I Learned a Lot From This Stover

By Staff
article image
The 1927 2 HP Stover KA, #185516 which is his subject.

2059 State Highway 29 Johnstown, New York 12095

I would like to share my second restoration project with fellow
subscribers. Although this is not a rare engine, I still found it
an educational and enjoyable project.

My project was a 1927 2 HP Stover ‘KA’ with serial
number 185516. I had just finished restoring a John Deere 1? HP
‘E’ engine for my father-in-law, when he mentioned that he
had an old ‘non’ John Deere engine sitting out in a shed.
When I went to investigate, I found a rusty old engine, bolted to a
few pieces of scrap lumber.

My preliminary check over showed a missing gas tank, no spark
from the mag, crank guard and oiler missing, and a small patch on a
cylinder head crack. I did a temporary hookup to an external gas
tank and wired an automobile coil through the mag points with a
battery charger for power.

With this setup, I was able to get the engine running and check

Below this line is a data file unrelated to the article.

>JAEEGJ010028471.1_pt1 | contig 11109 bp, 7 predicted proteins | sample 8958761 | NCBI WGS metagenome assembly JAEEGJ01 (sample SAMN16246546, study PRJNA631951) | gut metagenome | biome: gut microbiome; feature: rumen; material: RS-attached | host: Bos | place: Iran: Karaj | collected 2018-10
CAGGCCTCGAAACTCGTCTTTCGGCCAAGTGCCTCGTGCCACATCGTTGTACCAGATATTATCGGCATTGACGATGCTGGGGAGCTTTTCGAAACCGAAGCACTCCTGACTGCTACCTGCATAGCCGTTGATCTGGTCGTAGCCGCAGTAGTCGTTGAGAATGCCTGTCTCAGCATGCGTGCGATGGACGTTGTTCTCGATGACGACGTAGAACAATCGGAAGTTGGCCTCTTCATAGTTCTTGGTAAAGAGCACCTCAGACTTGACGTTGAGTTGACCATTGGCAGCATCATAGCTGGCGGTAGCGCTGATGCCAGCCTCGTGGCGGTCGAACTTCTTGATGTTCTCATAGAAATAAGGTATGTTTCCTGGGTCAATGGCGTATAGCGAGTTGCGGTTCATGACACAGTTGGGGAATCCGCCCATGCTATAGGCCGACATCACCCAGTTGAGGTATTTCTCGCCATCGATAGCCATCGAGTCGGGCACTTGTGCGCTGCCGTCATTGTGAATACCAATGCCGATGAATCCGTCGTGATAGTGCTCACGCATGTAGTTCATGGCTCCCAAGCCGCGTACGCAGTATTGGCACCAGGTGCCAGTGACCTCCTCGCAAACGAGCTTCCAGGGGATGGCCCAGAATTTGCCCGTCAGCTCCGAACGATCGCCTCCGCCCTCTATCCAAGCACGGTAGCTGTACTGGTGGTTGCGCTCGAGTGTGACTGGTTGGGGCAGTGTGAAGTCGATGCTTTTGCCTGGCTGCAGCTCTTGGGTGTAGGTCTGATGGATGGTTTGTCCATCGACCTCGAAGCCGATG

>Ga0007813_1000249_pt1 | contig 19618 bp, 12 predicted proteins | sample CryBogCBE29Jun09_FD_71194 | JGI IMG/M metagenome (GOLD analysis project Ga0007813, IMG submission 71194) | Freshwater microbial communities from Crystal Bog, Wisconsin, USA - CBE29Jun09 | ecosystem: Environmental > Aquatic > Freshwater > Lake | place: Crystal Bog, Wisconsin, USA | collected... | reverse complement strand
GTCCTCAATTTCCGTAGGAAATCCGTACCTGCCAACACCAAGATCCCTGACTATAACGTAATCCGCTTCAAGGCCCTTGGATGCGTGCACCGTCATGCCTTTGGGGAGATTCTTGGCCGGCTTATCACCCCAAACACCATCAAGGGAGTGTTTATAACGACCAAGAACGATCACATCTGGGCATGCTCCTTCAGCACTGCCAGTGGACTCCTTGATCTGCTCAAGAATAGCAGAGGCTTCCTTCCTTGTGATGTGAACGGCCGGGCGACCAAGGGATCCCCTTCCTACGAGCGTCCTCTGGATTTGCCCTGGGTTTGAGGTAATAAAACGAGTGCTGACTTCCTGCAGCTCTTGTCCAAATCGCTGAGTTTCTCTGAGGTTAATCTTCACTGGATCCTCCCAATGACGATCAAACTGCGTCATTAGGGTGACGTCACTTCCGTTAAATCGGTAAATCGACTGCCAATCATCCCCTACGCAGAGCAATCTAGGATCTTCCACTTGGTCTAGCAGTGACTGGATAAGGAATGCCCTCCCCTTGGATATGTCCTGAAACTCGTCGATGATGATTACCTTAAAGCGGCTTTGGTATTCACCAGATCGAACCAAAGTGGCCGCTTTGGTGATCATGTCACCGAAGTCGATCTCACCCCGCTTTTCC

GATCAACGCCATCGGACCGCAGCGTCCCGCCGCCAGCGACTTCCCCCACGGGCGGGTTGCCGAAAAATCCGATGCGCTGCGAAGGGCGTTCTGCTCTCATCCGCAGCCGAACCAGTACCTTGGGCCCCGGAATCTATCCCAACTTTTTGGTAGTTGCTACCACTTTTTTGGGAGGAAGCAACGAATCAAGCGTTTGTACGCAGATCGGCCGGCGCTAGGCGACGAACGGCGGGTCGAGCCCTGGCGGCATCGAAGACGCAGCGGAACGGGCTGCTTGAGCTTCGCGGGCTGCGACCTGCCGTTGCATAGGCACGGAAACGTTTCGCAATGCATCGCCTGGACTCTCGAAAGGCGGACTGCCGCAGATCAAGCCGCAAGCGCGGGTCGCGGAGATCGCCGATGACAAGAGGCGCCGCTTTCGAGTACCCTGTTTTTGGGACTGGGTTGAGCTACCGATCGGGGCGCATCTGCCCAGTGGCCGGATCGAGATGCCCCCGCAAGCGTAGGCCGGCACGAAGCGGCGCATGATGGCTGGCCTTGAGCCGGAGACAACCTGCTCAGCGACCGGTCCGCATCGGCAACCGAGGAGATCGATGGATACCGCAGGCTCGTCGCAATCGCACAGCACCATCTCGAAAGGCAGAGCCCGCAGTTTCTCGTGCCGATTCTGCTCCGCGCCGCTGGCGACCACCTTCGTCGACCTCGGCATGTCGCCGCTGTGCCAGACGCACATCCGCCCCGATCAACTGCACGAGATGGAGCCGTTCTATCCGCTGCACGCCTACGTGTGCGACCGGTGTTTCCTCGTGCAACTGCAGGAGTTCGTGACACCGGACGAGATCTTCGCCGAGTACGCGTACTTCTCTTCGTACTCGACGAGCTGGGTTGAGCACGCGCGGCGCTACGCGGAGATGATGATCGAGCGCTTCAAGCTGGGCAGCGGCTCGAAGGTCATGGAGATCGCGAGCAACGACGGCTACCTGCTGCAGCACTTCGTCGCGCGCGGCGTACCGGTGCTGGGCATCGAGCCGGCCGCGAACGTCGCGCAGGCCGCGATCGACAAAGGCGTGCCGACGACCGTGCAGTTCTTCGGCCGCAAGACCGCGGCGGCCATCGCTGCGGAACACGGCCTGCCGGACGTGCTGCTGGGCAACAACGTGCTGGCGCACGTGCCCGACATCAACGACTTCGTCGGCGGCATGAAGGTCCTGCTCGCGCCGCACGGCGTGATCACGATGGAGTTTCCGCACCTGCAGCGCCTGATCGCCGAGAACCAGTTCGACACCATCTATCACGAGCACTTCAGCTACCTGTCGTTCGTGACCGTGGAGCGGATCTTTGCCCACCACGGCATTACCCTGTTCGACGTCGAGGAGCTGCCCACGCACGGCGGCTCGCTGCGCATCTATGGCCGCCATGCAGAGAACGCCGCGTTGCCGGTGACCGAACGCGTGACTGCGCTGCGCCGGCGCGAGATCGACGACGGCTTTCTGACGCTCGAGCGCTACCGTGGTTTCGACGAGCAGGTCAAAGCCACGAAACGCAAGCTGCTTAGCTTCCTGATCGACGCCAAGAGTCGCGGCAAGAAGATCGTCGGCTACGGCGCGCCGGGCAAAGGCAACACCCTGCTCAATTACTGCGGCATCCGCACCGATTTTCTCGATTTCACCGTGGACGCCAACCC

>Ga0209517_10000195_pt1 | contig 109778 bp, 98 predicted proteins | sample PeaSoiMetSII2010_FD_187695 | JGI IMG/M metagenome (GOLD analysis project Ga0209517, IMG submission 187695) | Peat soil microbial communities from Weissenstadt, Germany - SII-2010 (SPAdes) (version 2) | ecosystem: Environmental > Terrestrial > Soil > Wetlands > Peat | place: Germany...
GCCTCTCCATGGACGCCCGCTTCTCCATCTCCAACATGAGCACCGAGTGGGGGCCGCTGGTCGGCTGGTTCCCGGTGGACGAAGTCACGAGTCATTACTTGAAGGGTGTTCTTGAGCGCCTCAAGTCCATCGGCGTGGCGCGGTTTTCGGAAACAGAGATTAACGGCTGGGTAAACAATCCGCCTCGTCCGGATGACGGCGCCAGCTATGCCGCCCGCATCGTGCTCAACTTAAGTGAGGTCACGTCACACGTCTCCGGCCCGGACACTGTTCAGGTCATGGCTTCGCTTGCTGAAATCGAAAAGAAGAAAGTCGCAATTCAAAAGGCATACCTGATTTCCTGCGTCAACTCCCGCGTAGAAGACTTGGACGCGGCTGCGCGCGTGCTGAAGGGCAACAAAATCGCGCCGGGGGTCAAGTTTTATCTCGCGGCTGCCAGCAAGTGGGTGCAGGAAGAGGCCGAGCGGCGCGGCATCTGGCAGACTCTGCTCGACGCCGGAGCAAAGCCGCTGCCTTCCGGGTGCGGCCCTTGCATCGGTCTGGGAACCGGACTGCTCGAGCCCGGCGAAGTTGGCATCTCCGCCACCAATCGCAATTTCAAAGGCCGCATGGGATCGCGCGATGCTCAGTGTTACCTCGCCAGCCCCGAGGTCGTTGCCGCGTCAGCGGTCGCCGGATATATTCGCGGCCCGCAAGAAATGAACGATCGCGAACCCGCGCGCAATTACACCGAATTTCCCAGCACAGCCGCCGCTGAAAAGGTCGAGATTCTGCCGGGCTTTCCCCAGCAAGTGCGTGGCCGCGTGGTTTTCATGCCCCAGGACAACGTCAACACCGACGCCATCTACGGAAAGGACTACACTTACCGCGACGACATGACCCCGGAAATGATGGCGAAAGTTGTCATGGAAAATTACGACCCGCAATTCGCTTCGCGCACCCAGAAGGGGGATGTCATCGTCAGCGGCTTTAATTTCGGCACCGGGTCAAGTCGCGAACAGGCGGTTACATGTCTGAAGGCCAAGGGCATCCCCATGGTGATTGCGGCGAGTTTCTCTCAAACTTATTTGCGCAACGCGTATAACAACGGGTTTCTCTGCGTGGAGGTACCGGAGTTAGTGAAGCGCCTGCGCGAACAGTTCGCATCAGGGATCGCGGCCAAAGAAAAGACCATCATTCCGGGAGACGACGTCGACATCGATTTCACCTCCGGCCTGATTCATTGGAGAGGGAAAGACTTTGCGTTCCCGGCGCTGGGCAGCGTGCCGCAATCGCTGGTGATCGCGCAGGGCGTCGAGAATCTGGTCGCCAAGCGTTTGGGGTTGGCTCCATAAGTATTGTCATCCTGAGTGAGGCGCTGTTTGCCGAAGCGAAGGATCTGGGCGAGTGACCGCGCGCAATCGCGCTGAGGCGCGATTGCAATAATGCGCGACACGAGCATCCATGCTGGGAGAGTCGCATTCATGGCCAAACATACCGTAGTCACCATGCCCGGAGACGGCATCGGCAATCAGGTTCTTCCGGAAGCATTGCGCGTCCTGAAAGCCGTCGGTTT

for leaks. It seemed to run quite fast for what it was rated at, so
I adjusted the governor screw to bring it below 600 rpm. After
that, it ran nicely.

Since the magnets had no magnetism left, I sent the mag to be
rebuilt by an advertiser I found in GEM. While waiting for
the mag to come back, I bought a gas tank and a cart (also from GEM
advertisers!). The cherry skids came from a local lumber yard, and
my wife did the lettering in a style found in Wendel’s
Power in the Past, Vol 3
. The other remaining missing parts
were found and installed. The crack in the head was not leaking,
but I cleaned it out and used JB Weld. I decided to replace the
head at a later date. The engine had good compression, so a
complete tear-down was not necessary.

After a complete degreasing, cleanup, paint job, bearing
adjustment, and a maintenance update, it was running once

I learned quite a lot from this project. I will admit I
hadn’t the slightest idea what a WICO ‘EK’ was or how
it worked when I was given the engine, but I do now! I have been a
Volkswagen mechanic for all of my adult life and this new interest
in something else mechanical is really enjoyable. It was really a
challenge to get an engine back to the way it was 20 years ago.

I know the placement of the pin striping on the flywheels is not
exactly correct, but I had fun doing it. I would hope that if old
D. C. Stover was still around, he would approve!

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